Nicola Sturgeon has rejected a suggestion that the awarding of the ultimately disastrous ferry contract to Ferguson Marine in 2015 was a case of “jobs for the boys”.
The First Minister was questioned by MSPs on the contract award at Holyrood’s Public Audit Committee on Friday.
Two vessels being built at the shipyard in Port Glasgow are significantly delayed and over-budget.
Glen Sannox and Hull 802 had been due to be delivered in 2018 at a fixed price of each for £48.5m.
However, projected costs for their completion have soared to £209.6m.
Ferguson Marine was announced as the preferred bidder for the contract to build the ferries on August 31, 2015.
The firm had been taken over by billionaire businessman and Scottish independence supporter Jim McColl in the previous year.
At the time, the SNP described the contract for Fergusons as “just reward” for the investment that had been made into the yard up to that point.
But, a leaked dossier in September this year suggested that the process to award the contract may have been rigged.
According to documents obtained by BBC Disclosure, FMEL benefited from preferential treatment in the process.
It also suggested that Caledonian Maritime Assets Ltd (CMAL) could have broken its own rules by allowing Fergusons to go ahead with its bid, despite being unable to provide evidence of a builders refund guarantee – a mandatory financial safeguard.
Speaking on LBC ahead of the First Minister’s appearance at the committee on Friday, McColl suggested that the Scottish Government tried to push through the award for “political purposes”.
At the Scottish Parliament, Scottish Conservative MSP Sharon Dowey, a member of the committee, asked about the relationship between the Government and McColl and whether that had an impact on the decision-making process.
Dowey asked the First Minister: “Was there an interest from the Scottish Government to award the contract to FMEL? Was it a kind of ‘jobs for the boys’?
“There’s obviously been talk of the relationship between the Scottish Government and Jim McColl.
“So was there an interest from the Scottish Government to award the contract?”
Sturgeon acknowledged that politicians at the Scottish Parliament would generally be happy to see contracts going to Scottish companies and supporting Scottish jobs.
However, she “categorically” rejected the suggestion that there was anything “untoward” in the procurement process.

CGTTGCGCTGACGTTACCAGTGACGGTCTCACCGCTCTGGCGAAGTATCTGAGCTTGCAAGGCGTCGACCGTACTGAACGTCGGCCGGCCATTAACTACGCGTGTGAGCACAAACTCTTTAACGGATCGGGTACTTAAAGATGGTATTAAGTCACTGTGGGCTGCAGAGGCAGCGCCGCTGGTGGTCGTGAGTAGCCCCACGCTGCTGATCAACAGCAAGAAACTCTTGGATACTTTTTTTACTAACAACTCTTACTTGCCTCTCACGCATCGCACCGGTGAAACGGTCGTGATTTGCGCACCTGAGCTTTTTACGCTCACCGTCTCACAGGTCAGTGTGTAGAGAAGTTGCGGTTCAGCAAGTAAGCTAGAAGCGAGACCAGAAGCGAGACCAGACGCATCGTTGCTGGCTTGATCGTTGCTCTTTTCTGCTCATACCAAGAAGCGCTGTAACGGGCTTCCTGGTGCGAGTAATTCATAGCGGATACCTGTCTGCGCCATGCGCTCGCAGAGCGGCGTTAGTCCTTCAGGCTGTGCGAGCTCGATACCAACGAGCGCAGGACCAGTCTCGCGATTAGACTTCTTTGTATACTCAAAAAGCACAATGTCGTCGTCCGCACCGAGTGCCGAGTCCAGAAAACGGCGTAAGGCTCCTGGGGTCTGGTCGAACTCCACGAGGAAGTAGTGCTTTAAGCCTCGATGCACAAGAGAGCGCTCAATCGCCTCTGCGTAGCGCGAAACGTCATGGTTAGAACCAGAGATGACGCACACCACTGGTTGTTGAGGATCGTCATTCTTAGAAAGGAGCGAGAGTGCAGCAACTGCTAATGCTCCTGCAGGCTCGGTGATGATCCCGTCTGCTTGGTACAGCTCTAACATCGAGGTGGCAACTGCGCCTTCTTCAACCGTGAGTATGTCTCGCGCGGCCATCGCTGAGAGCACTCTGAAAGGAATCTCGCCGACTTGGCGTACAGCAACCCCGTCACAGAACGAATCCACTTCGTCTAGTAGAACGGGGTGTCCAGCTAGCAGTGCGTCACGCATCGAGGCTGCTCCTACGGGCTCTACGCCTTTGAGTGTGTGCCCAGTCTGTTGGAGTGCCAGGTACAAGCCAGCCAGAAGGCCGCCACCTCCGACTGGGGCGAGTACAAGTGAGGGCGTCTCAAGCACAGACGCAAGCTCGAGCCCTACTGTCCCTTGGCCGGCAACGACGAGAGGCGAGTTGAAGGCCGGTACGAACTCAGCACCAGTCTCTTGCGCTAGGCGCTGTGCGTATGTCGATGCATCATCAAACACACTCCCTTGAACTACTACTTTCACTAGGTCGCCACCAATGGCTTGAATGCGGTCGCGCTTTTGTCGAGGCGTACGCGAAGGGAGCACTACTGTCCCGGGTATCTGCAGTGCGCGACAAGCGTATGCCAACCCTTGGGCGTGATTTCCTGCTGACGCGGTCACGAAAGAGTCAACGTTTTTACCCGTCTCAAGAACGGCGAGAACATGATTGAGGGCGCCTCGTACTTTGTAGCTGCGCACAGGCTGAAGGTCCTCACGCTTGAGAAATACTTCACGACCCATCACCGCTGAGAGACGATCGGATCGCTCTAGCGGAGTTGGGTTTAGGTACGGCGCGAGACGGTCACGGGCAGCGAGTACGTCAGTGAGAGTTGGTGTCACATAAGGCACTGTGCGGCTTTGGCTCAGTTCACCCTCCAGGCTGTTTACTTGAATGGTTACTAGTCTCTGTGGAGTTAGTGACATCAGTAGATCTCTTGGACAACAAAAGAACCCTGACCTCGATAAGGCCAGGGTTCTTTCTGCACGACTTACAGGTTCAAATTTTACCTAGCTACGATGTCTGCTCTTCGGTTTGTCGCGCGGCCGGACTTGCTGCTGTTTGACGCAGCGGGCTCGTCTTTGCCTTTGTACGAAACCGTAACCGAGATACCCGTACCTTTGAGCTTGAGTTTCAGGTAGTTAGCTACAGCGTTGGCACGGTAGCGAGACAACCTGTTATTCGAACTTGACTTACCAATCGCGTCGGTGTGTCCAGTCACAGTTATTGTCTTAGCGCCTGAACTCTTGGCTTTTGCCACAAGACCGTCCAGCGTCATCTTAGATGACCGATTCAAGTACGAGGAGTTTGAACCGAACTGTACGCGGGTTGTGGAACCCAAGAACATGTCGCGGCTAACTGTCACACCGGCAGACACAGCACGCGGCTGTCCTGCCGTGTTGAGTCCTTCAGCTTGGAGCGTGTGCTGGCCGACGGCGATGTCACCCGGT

“You’ve used a rather pejorative term that, just for the avoidance of doubt and for the record, I completely and utterly refute,” she told Dowey.
“Is there an interest on the part of any government, and I would imagine what I’m about to say, and I’m talking in general terms here, I’ll come onto the specific in a second.
“I would imagine what I’m about to say is shared by every politician around this table.
“Is it the case that ministers, politicians generally, often we’re sort of challenged on these points by opposition politicians, that assuming it’s all done by the book, you’re quite happy to see contracts go to Scottish companies and therefore support Scottish jobs.
“I’m pretty sure every politician around this table would say yeah of course, that is ideally what we want to see, providing it is all done appropriately.
“So, if this is what you mean by interest, well, from your later comments it’s obviously not what you mean by interest, if you are saying was there anything untoward in this procurement process in order to somehow inappropriately steer this contract towards FMEL – absolutely, categorically not.”
The First Minister was also asked by the committee about whether she would have handled the awarding of the contract differently, had she known at the time of the concerns that later emerged.
“I will always look very, very critically with hindsight at the process of decision making and try to learn from it, not just from this, but from everything,” she told MSPs.
Pressed on whether she would have taken the advice of CMAL and re-tendered, she said: “Believe me, I have agonised over that.
“If at the time, on October 8, 2015, if we had known probably a fraction of what we know now, then clearly, you would wish you’d taken a different decision.
“But we didn’t know that at the time. So all I can do is assess the information that we did have at the time and come to a view as to whether the minister took a reasonable decision or not.
“And I think based on what was before the minister, every decision is a balance of risk. The risk was clearly set out, but so too were the mitigations.
“And also the fact that taking another approach wouldn’t necessarily avoid all of these problems, I think based on what was known at the time, that was a reasonable decision.
“But, based on what we know now, of course I wish I could turn the clock back and take a different decision.”
Following the evidence session, committee convener Richard Leonard said MSPs look forward to receiving additional information from the First Minister.
“This morning’s evidence to the committee confirmed that there are still gaps in the information available to the public – information about the key decisions made which are pertinent to our scrutiny,” he said.
“The First Minister made a commitment to seek to provide this additional information and we look forward to receiving this in the hope that it will improve transparency and understanding.
“The committee will then take time to reflect on all the evidence received before reporting on our conclusions over the coming months.”
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